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Matt Hare

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Has the internet and user-generated media killed the critic? If so, what are the repercussions for modern culture?

Critics have always defined artistic standards. However the internet has eroded the authority of traditional critics and replaced them with 'the everyman' opinion on Facebook, Twitter and other social media. With the internet’s democratization of creativity, everyone is now an author. We live in a new age of cultural populism, where everyone is entitled to their opinion and encouraged to share it. When the 'worst song ever' gets 29m views after going viral (Rebecca Black - Friday) one can't help but think our creative standards are at an all time low.
Do we still need critics? Is the age of the critic over? Do critics still set the standards/ Did they ever?

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    Apr 5 2011: "Critics have always defined artistic standards."

    Wellllll... For variable values of the word, "always." That is, the first art critic I can think of in the modern sense would be Diderot in France in the 18th century. I'm fairly sure art existed well before then.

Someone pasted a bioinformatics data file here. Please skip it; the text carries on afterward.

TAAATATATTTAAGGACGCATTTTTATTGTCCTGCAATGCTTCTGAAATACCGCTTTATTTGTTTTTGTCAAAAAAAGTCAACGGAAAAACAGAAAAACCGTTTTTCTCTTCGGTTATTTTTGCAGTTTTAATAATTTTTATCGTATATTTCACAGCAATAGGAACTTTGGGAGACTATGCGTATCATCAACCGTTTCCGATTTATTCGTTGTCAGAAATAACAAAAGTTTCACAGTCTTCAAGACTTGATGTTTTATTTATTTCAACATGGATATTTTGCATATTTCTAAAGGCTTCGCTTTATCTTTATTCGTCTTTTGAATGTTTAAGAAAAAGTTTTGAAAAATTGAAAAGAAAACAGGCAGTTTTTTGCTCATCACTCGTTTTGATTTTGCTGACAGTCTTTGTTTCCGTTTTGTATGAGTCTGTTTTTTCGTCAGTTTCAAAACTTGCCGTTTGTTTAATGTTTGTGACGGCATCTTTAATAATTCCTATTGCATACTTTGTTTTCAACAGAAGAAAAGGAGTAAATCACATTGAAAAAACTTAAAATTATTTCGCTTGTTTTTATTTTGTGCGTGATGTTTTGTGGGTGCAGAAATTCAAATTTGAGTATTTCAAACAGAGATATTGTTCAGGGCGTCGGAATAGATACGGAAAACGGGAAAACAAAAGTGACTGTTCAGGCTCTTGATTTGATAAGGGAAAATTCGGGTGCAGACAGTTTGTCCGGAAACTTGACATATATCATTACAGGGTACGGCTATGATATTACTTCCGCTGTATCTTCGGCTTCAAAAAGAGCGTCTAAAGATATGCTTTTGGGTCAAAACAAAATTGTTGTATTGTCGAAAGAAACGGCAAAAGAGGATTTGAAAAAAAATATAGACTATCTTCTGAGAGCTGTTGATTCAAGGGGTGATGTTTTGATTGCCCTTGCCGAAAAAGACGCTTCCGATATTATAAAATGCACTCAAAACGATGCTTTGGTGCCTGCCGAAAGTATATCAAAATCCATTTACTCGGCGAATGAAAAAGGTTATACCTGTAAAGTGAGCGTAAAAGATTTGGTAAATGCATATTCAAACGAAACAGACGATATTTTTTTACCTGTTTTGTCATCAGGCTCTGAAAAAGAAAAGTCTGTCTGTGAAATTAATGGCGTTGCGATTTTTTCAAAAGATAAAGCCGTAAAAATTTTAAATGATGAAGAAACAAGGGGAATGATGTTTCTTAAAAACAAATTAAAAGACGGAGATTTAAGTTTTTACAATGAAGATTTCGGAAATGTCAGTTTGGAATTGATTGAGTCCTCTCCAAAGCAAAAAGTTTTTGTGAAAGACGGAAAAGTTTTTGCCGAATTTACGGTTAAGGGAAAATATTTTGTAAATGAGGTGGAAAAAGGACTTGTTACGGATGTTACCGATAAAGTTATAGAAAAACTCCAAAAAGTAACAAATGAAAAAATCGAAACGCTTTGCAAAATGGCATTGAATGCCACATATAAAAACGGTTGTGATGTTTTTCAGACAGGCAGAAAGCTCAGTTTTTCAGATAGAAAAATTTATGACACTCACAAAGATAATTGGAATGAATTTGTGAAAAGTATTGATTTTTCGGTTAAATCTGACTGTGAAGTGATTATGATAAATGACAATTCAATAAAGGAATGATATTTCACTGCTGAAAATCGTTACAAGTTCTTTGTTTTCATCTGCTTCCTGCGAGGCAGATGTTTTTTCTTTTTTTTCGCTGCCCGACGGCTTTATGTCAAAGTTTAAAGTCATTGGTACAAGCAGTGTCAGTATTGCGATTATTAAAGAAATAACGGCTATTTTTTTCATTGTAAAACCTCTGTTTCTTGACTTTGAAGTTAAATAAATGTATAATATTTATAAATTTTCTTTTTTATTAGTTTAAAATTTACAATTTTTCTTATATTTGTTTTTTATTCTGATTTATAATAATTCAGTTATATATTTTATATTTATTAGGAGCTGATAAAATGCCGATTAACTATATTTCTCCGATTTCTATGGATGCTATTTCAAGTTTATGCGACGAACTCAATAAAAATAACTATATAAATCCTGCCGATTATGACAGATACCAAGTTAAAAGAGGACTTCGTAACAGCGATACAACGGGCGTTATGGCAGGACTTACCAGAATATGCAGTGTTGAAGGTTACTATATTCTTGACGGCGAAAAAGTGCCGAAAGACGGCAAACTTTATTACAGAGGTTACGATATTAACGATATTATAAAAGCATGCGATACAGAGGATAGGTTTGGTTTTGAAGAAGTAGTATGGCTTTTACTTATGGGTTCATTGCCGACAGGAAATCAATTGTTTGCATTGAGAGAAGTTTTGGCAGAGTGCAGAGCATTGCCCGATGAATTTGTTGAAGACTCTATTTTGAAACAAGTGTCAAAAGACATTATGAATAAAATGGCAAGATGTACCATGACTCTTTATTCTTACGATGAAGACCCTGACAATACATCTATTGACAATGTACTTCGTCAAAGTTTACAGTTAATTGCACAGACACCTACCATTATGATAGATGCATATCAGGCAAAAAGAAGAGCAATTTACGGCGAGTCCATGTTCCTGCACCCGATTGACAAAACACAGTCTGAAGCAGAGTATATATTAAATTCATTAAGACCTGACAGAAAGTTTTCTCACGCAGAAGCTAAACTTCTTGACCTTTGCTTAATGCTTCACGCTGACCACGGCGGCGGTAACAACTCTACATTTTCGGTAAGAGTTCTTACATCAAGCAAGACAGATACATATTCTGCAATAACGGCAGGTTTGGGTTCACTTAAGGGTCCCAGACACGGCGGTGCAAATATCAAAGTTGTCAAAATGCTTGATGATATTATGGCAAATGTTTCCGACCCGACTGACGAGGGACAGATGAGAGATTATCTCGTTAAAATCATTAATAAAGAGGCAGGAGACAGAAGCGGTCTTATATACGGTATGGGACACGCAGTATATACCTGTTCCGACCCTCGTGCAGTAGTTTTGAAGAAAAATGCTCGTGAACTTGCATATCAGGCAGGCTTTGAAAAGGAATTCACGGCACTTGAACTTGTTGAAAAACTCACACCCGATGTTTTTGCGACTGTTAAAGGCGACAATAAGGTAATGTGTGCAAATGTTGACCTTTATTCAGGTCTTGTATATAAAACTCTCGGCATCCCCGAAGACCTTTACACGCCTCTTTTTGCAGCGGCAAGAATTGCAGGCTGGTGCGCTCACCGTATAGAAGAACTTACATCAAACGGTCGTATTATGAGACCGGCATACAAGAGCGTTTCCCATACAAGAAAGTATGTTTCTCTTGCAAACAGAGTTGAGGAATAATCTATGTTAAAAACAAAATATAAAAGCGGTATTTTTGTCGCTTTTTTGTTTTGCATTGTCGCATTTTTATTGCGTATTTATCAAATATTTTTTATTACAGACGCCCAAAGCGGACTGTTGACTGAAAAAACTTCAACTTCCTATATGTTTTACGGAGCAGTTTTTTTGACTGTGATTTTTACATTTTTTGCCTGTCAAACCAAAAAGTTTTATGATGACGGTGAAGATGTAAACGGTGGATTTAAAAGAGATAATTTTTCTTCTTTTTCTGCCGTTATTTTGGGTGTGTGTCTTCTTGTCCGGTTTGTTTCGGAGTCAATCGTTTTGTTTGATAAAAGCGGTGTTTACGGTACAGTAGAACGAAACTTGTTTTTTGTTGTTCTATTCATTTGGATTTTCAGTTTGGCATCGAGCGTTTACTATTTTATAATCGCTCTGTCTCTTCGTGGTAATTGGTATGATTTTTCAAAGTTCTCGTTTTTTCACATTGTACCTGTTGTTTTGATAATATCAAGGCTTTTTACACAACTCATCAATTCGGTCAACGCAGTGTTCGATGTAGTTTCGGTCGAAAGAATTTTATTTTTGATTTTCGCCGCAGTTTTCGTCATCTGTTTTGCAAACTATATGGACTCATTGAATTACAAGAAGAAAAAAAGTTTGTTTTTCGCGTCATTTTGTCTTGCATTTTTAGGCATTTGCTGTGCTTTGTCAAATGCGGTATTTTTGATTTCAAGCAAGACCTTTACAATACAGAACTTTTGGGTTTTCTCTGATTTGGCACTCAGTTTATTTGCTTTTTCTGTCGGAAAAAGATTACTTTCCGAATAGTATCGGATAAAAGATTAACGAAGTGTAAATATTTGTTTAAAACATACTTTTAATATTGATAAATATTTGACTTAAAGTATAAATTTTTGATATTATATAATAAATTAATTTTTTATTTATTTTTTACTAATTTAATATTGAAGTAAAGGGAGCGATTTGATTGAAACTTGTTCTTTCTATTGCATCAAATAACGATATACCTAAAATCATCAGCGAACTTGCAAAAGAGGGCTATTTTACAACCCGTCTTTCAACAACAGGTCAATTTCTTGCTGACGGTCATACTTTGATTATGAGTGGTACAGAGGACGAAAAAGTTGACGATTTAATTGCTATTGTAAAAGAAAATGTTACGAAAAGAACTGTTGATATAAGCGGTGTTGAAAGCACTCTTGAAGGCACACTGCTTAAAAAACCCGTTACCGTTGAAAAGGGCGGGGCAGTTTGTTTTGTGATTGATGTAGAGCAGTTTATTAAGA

Even after that, I'd say patrons/buyers "defined artistic standards" much more often than critics have. I mean, think of Ingres and David selling so much more than the Impressionists during the 19th century. For that matter, consider that "impressionism" was a term of derisive dismissal by critic Louis Leroy.

    What's as remarkable in our time as that anyone can *write* about art is that so many can *afford* art, if they want it. Mind you, that's probably why art turned into the dead-end street of Modernism around WWI, from which it has yet to recover. It's all primate in-group/out-group posturing, limiting the size of the audience not by wealth or considerations of beauty, but by education and taste -- but that's probably not the discussion you wanted to raise.
    • Apr 5 2011: Or by the conspicuous flaunting of powdered wigs and nosegays.
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        Apr 5 2011: Or sumptuary laws in general. But yes.

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